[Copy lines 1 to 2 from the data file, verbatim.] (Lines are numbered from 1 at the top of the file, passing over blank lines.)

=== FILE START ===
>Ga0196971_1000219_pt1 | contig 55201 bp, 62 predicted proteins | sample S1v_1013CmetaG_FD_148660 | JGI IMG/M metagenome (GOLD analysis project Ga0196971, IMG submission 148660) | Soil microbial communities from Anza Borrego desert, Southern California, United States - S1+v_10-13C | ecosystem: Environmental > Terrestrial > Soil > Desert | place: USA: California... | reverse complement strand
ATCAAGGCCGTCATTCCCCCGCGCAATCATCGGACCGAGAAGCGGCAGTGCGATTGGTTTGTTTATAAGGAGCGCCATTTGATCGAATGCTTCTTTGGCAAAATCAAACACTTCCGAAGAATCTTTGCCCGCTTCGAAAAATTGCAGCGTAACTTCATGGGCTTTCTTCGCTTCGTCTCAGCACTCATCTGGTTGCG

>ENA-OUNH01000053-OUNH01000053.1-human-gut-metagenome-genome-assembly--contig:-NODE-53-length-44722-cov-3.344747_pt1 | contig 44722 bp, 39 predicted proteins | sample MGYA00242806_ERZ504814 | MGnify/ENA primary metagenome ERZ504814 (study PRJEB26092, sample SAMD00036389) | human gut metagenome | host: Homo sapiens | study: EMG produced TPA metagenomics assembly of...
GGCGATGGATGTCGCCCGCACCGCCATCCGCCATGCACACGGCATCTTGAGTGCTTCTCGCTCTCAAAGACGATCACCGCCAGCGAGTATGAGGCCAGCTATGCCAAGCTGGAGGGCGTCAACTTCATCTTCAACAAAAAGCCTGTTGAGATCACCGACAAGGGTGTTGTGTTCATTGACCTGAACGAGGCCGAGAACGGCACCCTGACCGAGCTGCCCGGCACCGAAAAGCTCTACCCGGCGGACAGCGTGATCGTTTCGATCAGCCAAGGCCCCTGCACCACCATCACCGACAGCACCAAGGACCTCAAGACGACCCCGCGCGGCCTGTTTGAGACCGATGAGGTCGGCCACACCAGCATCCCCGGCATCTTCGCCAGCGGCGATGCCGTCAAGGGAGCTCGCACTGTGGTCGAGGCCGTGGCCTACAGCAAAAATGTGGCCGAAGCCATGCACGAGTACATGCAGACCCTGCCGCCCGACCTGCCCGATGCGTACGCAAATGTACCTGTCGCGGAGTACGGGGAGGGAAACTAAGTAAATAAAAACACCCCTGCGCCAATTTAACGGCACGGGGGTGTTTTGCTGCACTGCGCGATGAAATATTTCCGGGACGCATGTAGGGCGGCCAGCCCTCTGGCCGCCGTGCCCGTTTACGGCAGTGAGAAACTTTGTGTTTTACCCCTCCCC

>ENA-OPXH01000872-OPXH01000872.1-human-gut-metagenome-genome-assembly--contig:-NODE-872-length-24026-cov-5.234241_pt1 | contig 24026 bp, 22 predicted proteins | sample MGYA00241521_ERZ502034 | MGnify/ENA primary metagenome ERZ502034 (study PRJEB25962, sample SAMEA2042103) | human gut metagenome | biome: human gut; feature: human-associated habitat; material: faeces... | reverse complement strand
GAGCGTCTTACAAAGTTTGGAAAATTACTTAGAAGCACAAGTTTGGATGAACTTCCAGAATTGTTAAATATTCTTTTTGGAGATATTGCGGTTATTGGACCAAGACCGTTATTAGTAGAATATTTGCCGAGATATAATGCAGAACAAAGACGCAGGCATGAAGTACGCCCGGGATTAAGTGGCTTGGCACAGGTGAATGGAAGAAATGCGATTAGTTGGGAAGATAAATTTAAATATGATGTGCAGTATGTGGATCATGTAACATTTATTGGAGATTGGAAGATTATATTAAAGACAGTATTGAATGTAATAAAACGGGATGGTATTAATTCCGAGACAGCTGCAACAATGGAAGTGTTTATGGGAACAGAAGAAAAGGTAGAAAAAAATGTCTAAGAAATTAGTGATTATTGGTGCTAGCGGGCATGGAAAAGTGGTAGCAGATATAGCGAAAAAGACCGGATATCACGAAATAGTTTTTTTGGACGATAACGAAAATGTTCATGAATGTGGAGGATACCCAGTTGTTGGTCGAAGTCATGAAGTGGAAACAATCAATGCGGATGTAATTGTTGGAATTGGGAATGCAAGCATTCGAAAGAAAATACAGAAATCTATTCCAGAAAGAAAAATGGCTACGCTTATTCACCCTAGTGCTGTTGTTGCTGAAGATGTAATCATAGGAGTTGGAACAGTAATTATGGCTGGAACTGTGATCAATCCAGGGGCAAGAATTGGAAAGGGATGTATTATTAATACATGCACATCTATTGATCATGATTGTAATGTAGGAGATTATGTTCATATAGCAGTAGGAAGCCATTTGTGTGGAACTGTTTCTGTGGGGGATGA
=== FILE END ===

>Ga0196971_1000219_pt1 | contig 55201 bp, 62 predicted proteins | sample S1v_1013CmetaG_FD_148660 | JGI IMG/M metagenome (GOLD analysis project Ga0196971, IMG submission 148660) | Soil microbial communities from Anza Borrego desert, Southern California, United States - S1+v_10-13C | ecosystem: Environmental > Terrestrial > Soil > Desert | place: USA: California... | reverse complement strand
ATCAAGGCCGTCATTCCCCCGCGCAATCATCGGACCGAGAAGCGGCAGTGCGATTGGTTTGTTTATAAGGAGCGCCATTTGATCGAATGCTTCTTTGGCAAAATCAAACACTTCCGAAGAATCTTTGCCCGCTTCGAAAAATTGCAGCGTAACTTCATGGGCTTTCTTCGCTTCGTCTCAGCACTCATCTGGTTGCG